The Six Nations Grand Slam champions delivered a strong statement of intent less than a week before tackling Pool D rivals Australia as they put Georgia to the sword during a dominant first-half display.
Wales had a bonus point wrapped up by half-time after tries from centre Jonathan Davies, flanker Justin Tipuric, wing Josh Adams and full-back Liam Williams, with fly-half Dan Biggar kicking three conversions and a penalty.
And although the second period proved a much tighter affair - tries by hooker Shalva Mamukashvili and replacement prop Levan Chilachava accurately reflected a stirring Georgia recovery - Wales were never threatened.
Wales coach Warren Gatland said he was disappointed to concede two second half tries, but was pleased with the bonus point win.
Fly-half Tedo Abzhandadze kicked two conversions, while Biggar added the extras to Wales' fifth try from substitute scrum-half Tomos Williams before wing George North claimed a fine solo try that Leigh Halfpenny converted.
After the game, Wales fans in Japan were looking ahead to the next match against Australia on Sunday.
Wales went into the game in the wake of assistant coach Rob Howley being sent home from Japan last week for an alleged breach of World Rugby's betting regulations.
Howley, 48, returned to Wales to assist with an investigation relating to a potential breach of World Rugby regulation six - specifically betting on rugby union.
But Wales showed no sign of a hangover from those difficult few days, blasting from their starting blocks and producing some high-tempo rugby that bristled with attacking verve, pinpoint accuracy and tactical authority to finish Georgia by the break.
Skipper Alun Wyn Jones equalled the Wales appearance record, matching prop Gethin Jenkins' mark of 129 Tests, while Dragons flanker Aaron Wainwright made a World Cup debut two days before his 22nd birthday.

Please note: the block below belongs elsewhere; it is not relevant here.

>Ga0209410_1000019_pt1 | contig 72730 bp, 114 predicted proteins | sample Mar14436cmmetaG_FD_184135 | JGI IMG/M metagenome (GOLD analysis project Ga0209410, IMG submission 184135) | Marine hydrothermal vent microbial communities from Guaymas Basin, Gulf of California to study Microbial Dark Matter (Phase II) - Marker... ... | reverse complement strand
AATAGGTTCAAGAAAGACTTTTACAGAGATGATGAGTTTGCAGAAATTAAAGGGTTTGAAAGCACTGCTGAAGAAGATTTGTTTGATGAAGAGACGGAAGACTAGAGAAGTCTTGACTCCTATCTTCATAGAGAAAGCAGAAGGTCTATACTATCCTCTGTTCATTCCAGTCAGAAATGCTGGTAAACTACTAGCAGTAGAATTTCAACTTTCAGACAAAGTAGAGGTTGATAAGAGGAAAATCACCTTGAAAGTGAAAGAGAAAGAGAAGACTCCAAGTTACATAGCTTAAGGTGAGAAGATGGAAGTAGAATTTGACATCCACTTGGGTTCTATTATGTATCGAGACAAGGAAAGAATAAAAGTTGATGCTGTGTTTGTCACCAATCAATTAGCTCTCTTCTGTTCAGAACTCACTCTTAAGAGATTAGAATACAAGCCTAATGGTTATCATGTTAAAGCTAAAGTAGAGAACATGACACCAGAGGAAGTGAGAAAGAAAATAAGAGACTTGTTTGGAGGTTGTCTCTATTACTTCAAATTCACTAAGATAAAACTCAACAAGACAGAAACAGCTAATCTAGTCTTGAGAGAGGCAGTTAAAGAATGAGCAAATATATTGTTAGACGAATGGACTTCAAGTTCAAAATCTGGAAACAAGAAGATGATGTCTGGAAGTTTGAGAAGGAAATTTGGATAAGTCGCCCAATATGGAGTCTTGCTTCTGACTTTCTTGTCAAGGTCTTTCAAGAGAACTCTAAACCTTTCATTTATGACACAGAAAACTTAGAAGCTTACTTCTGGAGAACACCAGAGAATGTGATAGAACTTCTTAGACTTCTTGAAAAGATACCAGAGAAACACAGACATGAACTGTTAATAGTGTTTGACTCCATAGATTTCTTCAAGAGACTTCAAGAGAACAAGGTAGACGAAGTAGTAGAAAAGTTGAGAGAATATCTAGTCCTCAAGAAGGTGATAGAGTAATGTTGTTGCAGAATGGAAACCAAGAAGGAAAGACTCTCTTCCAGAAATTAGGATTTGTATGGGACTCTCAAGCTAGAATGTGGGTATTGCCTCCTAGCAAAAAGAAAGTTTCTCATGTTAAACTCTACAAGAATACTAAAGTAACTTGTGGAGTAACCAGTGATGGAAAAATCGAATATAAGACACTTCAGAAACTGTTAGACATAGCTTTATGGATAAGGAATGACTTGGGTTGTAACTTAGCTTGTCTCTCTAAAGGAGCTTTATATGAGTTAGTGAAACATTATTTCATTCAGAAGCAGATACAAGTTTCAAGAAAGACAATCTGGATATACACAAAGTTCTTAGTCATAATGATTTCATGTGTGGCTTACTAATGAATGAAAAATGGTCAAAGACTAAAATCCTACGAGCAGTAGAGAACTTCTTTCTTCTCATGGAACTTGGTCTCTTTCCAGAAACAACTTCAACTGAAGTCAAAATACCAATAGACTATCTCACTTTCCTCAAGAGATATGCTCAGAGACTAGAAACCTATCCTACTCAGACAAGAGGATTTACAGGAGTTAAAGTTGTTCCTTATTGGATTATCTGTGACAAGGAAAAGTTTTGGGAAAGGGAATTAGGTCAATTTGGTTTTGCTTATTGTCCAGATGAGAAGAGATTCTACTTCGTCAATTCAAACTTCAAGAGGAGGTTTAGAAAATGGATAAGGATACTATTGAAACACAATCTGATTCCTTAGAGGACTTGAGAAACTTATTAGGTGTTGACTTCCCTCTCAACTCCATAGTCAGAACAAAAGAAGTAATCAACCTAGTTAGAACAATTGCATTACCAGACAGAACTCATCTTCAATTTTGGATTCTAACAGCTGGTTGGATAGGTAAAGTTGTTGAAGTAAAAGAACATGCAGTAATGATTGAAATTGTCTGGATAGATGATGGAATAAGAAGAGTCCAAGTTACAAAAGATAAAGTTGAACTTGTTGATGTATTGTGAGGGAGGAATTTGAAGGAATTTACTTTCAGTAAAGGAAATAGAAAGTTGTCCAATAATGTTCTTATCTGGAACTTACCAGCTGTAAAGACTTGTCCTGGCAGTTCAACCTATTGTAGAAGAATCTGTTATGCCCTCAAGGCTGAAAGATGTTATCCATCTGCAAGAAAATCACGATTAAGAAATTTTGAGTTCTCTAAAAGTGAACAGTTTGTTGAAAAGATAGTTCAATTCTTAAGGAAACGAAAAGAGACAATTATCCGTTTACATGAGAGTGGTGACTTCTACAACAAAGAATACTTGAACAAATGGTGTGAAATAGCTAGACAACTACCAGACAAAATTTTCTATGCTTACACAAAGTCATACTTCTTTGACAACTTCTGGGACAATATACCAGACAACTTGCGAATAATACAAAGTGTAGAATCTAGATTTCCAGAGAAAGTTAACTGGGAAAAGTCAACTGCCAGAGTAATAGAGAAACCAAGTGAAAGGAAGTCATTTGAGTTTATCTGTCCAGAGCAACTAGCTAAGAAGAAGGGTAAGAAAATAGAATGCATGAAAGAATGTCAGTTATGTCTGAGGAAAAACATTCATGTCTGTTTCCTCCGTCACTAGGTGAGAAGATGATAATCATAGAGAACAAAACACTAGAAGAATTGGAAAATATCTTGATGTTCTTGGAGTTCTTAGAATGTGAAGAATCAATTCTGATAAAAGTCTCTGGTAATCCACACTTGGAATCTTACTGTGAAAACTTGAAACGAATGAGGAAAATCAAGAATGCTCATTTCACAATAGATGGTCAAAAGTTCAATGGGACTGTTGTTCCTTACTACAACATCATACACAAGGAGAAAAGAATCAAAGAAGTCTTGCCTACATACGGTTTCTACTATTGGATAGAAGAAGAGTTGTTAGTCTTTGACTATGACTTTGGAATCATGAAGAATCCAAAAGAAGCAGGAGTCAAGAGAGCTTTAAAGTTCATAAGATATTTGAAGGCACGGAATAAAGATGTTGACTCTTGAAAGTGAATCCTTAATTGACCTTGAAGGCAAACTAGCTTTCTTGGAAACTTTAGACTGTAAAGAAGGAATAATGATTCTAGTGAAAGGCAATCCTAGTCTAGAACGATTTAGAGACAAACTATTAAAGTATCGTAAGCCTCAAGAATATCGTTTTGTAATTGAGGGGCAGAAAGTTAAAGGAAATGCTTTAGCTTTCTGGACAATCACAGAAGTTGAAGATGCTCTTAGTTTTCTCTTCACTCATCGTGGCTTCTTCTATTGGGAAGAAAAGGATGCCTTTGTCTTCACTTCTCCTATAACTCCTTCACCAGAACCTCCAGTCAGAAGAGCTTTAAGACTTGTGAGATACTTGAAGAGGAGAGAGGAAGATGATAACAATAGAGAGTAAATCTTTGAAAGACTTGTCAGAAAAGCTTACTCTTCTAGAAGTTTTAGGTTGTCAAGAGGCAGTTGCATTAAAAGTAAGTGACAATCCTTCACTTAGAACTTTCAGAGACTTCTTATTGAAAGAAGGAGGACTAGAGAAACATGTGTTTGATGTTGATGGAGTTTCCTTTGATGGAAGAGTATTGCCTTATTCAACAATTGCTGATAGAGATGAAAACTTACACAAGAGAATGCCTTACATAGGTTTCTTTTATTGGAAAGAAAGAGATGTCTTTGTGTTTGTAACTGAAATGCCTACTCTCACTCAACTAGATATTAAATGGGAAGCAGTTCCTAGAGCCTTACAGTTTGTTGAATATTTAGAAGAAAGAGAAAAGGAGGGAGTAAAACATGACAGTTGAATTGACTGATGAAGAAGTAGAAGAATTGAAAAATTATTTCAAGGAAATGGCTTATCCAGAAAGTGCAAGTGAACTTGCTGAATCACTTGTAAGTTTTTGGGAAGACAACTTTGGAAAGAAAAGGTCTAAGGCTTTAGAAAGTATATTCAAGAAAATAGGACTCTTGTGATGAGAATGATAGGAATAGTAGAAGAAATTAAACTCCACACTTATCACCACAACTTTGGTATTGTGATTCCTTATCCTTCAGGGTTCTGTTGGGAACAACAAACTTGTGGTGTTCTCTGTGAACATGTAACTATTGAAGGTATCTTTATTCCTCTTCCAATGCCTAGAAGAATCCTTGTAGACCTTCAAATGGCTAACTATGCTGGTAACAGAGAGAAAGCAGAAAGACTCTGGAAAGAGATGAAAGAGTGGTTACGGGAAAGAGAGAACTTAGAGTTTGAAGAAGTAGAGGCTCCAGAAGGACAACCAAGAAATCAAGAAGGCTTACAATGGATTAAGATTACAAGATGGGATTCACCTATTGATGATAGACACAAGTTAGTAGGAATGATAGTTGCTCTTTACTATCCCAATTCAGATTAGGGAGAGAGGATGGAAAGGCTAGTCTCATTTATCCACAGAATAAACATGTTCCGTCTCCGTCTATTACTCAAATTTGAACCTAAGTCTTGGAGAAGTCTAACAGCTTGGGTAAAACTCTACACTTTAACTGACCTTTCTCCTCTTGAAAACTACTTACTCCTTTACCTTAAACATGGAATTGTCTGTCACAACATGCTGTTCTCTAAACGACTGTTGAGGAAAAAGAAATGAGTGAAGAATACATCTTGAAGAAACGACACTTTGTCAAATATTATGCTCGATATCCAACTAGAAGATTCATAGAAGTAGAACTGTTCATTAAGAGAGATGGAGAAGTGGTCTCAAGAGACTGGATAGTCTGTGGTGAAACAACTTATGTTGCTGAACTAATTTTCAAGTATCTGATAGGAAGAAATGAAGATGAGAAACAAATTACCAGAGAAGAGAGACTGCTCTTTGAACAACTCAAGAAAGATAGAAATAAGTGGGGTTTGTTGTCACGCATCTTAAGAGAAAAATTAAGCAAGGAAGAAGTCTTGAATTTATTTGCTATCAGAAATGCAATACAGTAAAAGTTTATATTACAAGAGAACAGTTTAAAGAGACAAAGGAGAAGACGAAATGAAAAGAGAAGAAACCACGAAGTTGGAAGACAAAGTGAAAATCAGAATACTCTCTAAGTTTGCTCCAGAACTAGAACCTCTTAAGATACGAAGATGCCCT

Wales captain Alun Wyn Jones was pleased with the win but admitted there was plenty of room for improvement.
We came out of the blocks the way we wanted but we're probably disappointed that in the second half we let a couple of tries in and didn't continue in a similar vein.
It took Wales just three minutes to open their account, with Gareth Davies breaking quickly from a scrum and sending Jonathan Davies through a huge midfield gap.
Jonathan Davies finished with ease, and although Biggar somehow hit the post with his conversion attempt from straight in front of the posts, Wales were off and running, 5-0 ahead.
Biggar then made amends for his earlier blunder, kicking a short-range penalty that put Wales eight points clear after seven minutes, before Tipuric added a second try following strong running by Gareth Davies and Adams.
Wales were all over their opponents during the opening quarter, and it was no surprise when a second try arrived after 13 minutes.
Biggar's slick pass put Adams into space and - despite a supporting Gareth Davies being tackled - Tipuric gathered recycled possession and touched down, with Biggar adding the extras.
It was very comfortable for Wales, and Adams then finished brilliantly following a 40-metre run after Biggar's clever inside ball, and another successful conversion from the fly-half made it 22-0.
Georgia's trademark scrummaging power surfaced when they finally moved close to Wales' 22, but a lack of poise and precision with ball in hand denied them a chance to cut the deficit.
We're pleased to get the bonus point and hold them scoreless at half-time, but to concede two tries in the second half was disappointing.
Wales finished a one-sided first half back on the attack, and a bonus-point try arrived when more impressive work by Jonathan Davies resulted in an opportunity for full-back Liam Williams that he gratefully accepted.
Biggar's successful conversion took it to 29-0, and Wales were out of sight with half the game remaining.
Georgia began the second period in lively fashion, reverting to a strong driving lineout, and Mamukashvili scored a try from one such show of power, before his replacement Jaba Bregvadze was sin-binned shortly afterwards for illegally halting a Wales forward surge.
Wales were given plenty to think about in the physical exchanges by Georgia, but a five-point maximum and no apparent injuries made it a case of job done.